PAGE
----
The year 2009 was not a good year for Detroiters. Many lost their jobs and didn't know what the future would bring. The Big Three, now more humbly referred to as the Detroit Three, were not the only ones struggling, numerous part suppliers were falling into deep trouble as well.

Detroit, at the edge of the precipice, had to step back. And so began a tentative interest towards foreign companies.  "Seventy companies from Korea are here to create local jobs" says Yong Joo Lee, president of Kwang Jin America and also current president of the Korean Companies Association of Michigan.

Like many Korean companies, Kwang Jin America is devoted to Detroit and hires about 80 employees directly from the city.  Kwang Jin America's dedication is apparent in the way it takes care of its employees, some of whom didn't have a bank account to deposit their pay check into, while others needed additional training or even special arrangements for a ride to work. Kwang Jin America has been willing to provide these and other services to its employees because it regards them not just as employees of a company, but as members of a family.

The president of Kwang Jin America, Lee, is an able communicator and spends a good deal of time with his employees. There are cultural and language barriers between Korean managers and American employees, "... but they understand how important I think they are," President Lee says, adding "All the success comes from our employees".

He elaborates further on "Human Touch", his management philosophy. It comes from his boss, chairman Young Jik Kwon, who is fond of saying, "Do not try to buy their labor, try to buy their mind."  President Lee says, "We need everyone in this building to cope with the many challenges ahead of us. We are like the sailors in the boat over troubled water. If the boat fails, we all fail."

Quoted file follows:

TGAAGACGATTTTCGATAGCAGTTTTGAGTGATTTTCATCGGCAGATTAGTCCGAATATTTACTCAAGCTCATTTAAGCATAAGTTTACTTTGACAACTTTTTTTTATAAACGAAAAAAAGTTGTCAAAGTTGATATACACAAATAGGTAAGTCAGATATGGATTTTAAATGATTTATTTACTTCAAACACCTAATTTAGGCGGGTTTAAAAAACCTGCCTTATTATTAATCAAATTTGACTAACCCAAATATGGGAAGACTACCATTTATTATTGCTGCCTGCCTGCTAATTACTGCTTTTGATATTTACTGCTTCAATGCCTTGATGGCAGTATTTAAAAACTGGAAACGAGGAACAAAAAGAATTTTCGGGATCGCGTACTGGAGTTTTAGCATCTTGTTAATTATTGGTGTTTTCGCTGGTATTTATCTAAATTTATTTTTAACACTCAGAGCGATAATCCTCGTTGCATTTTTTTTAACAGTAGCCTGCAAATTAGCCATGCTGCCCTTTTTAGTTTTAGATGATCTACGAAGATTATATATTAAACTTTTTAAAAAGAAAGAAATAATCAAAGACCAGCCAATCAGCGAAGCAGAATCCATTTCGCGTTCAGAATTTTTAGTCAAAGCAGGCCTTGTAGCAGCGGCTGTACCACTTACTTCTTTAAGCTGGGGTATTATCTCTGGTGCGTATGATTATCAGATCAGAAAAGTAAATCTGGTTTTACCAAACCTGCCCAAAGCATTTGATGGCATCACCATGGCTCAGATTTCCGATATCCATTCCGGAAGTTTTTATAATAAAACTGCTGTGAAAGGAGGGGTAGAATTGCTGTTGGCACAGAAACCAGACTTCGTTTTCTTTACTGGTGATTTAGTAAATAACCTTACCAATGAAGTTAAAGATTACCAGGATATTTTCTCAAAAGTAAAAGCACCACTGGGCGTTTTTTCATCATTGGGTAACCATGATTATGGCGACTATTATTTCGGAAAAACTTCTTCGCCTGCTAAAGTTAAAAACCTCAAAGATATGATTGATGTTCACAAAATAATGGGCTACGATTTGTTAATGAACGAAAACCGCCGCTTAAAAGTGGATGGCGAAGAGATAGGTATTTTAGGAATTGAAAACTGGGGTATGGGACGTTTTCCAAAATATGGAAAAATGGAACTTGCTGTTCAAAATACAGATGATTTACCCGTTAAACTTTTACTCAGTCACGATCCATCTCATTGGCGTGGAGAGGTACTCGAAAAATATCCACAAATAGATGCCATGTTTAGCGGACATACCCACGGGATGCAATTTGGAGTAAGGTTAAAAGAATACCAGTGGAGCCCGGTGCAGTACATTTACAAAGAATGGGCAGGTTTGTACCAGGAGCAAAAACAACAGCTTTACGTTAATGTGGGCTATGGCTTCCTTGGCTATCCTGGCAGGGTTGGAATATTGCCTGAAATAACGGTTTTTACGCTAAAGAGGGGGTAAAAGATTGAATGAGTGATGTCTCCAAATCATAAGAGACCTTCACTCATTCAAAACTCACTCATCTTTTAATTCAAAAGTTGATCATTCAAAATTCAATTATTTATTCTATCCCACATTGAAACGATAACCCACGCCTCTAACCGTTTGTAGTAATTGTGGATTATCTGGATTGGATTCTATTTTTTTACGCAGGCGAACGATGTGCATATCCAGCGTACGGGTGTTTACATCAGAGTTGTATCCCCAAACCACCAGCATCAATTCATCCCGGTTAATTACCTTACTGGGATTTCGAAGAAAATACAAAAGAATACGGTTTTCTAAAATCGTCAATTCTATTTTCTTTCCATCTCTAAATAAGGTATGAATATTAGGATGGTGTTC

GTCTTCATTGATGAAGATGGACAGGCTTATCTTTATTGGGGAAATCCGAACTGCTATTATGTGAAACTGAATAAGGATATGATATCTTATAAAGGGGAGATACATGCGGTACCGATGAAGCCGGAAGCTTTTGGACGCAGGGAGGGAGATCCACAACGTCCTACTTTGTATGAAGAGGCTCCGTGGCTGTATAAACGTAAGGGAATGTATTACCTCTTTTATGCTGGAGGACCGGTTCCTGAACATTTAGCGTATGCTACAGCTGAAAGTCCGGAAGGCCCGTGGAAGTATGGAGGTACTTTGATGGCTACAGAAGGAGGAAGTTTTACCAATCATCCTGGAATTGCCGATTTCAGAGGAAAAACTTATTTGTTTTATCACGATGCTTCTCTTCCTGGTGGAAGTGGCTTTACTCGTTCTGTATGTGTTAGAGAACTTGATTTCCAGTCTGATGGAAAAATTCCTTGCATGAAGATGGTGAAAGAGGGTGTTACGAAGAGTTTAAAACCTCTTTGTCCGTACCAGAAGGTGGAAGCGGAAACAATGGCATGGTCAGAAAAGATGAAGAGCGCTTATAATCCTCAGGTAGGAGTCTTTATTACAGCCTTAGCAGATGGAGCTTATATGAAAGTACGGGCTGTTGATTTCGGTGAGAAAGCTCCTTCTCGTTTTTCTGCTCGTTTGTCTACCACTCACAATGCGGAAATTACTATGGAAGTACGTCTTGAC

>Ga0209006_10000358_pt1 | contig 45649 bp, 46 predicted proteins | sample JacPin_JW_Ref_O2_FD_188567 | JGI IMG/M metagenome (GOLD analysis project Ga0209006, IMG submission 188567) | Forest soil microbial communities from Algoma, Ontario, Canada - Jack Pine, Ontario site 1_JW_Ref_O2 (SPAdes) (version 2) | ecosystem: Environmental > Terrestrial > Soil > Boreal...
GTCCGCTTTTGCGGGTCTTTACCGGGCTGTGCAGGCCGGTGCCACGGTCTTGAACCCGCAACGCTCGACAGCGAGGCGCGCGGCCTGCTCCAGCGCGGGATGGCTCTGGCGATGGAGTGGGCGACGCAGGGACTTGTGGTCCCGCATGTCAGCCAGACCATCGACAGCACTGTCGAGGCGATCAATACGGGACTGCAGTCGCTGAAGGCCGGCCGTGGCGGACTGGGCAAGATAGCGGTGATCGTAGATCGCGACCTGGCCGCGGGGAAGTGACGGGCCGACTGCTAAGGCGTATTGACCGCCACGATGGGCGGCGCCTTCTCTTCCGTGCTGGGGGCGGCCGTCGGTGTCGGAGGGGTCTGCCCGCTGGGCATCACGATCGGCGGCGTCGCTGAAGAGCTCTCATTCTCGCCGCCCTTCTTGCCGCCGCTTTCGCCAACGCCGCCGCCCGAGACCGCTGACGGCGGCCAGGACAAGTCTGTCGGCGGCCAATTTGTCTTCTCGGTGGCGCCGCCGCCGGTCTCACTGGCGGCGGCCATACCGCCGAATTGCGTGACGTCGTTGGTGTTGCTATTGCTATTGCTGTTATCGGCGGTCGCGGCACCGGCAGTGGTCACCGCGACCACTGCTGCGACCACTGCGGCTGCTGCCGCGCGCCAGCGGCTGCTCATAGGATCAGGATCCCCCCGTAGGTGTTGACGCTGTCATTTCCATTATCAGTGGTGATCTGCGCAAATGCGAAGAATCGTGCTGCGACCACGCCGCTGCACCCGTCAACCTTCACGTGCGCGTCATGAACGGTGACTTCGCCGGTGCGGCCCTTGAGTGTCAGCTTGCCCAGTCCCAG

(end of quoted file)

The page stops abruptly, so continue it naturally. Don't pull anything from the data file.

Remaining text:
In a competitive environment, Kwang Jin America meets its many challenges by relying on a united effort. "We need to develop lighter regulators and modules to increase fuel efficiency and reduce window operating noise as cars need to be quieter nowadays. If we do not work as a whole, we can't keep up with the best quality. That's why we need everyone's effort," he emphasizes.

Kwang Jin America used to employ many temporary workers. Now most of them, about 100, have permanent positions at the company.  "We are a small company compared to Hyundai or LG Chem, which are hiring hundreds of American workers in Michigan. But we do contribute to this community at our level. That's what I am proud of," President Lee says.

"We supply parts to American brand cars. We grow as the Detroit Three grow," he says.

Kwang Jin America's future is dependent on the success of the Detroit Three. "We are now in a global market, we are all intertwined. Even though we originated in Korea, we work for the success of the Detroit Three. That's why we work hard to provide the best quality to our customers."

Tack Yong Kim, Michigan Korean Weekly
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